According to the Department of Defense’s 2020 China Military Power report, the PLA now has “capabilities to provide options for the PRC to dissuade, deter, or, if ordered, defeat third-party intervention during a large-scale, theater campaign such as a Taiwan contingency.” In addition, “The PRC has the largest navy in the world,” “the largest standing ground force in the world,” “one of the world’s largest forces of advanced, long-range surface-to-air missiles,” “the PLA Air Force (PLAAF) and PLA Navy (PLAN) Aviation together constitute the largest aviation forces in the region,” and “the PLA Rocket Force (PLARF) fields a variety of conventional mobile ground-launched short-, medium-, and intermediate-range ballistic missiles and ground-launched ballistic missiles.” Taiwan is now no longer even close to parity with the PLA. Taiwan’s military struggles to sustain an adequate defense budget, to fill out its ranks with enlistees or professional servicemen, and acquire the platforms necessary for a robust self-defense. Given the realities of the cross-Strait military dynamic and the growing divide between Washington and Beijing, it may only be a matter of time before Chinese leaders deem military preparation sufficient for invading and occupying Taiwan.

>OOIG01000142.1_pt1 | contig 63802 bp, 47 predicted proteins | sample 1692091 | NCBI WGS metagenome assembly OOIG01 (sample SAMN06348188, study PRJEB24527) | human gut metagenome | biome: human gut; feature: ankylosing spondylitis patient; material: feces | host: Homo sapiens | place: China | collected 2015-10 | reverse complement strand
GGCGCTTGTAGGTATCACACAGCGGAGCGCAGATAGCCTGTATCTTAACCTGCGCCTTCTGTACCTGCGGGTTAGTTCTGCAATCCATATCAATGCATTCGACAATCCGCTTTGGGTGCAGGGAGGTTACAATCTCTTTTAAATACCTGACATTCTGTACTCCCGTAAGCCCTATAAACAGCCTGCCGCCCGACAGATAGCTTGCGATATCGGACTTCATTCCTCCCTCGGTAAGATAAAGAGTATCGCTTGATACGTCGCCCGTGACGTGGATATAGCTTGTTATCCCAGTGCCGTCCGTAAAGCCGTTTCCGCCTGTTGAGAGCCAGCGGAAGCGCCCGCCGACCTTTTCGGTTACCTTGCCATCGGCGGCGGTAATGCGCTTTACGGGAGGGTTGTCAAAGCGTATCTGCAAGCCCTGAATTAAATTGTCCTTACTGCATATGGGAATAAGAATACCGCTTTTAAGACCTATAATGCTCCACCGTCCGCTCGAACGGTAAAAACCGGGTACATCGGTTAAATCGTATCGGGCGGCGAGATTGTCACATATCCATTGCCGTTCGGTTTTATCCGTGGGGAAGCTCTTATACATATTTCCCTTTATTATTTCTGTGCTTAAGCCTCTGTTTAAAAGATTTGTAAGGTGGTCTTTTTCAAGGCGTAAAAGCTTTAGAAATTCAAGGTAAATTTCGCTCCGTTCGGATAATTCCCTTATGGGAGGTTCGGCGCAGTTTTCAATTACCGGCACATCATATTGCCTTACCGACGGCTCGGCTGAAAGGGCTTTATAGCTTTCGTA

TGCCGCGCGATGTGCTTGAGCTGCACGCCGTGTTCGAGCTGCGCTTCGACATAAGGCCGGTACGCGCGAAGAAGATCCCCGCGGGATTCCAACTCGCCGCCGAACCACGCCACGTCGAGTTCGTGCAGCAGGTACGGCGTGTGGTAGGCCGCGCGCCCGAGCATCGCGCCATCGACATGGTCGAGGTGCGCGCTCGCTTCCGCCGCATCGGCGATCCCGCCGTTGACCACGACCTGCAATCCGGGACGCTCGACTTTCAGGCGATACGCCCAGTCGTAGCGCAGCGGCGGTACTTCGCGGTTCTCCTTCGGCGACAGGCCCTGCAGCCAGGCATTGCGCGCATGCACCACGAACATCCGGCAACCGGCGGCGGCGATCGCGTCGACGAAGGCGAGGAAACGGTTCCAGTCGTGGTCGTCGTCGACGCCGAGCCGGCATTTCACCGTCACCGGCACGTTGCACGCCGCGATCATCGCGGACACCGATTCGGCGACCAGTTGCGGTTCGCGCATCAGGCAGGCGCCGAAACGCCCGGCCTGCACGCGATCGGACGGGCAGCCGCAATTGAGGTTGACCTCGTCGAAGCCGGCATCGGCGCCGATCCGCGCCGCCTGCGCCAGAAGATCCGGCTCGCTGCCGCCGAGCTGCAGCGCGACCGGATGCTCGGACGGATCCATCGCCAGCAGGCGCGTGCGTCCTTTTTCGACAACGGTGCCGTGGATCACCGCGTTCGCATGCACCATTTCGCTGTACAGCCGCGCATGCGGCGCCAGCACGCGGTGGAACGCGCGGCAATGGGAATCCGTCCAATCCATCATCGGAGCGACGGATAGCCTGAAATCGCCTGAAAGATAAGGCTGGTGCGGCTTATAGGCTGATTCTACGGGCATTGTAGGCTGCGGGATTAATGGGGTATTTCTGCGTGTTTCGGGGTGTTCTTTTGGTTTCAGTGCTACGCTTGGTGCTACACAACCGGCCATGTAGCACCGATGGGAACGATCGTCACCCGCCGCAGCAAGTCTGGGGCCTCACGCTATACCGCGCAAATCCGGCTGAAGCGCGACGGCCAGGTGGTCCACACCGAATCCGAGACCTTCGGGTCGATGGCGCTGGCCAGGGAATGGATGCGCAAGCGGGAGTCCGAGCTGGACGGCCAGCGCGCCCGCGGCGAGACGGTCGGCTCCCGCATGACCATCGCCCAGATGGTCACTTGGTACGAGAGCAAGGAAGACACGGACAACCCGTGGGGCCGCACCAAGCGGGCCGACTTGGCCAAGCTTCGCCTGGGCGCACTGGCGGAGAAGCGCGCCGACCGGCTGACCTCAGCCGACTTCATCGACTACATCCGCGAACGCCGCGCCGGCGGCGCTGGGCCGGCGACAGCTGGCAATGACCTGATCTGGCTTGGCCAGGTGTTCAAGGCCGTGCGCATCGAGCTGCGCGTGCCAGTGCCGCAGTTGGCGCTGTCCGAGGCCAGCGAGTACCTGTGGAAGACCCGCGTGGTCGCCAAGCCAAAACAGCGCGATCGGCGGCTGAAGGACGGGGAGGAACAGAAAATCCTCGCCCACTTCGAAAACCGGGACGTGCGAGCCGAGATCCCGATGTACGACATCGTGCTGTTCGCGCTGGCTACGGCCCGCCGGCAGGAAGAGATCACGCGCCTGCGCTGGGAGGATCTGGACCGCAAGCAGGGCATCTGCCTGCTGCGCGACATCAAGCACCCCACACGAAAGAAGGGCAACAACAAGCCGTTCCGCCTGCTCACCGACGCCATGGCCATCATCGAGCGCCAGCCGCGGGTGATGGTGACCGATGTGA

This article focuses not on the how we arrive at armed conflict, nor how the battle is fought, but rather seeks to provoke thought and discussion about the aftermath, in any number of war-termination scenarios. For arguments sake, we posit there is armed conflict, likely involving the full myriad of forces from the United States, Taiwan, and the PRC, and may or may not include allies, partners, or other third nations. This is more than just military coercion; it is an aggressive action.

We examine three issues: diplomatic/political, economic, and military. Although the article provides speculation and not firm answers about certain issues, it provides policy makers in Washington and Taipei a foundation of key issues that they should examine and think through to prepare for a postconflict scenario with the PRC. Despite disagreements about the answers to each question, these are important questions that all three sides need to think about seriously.

PRC Invasion Fails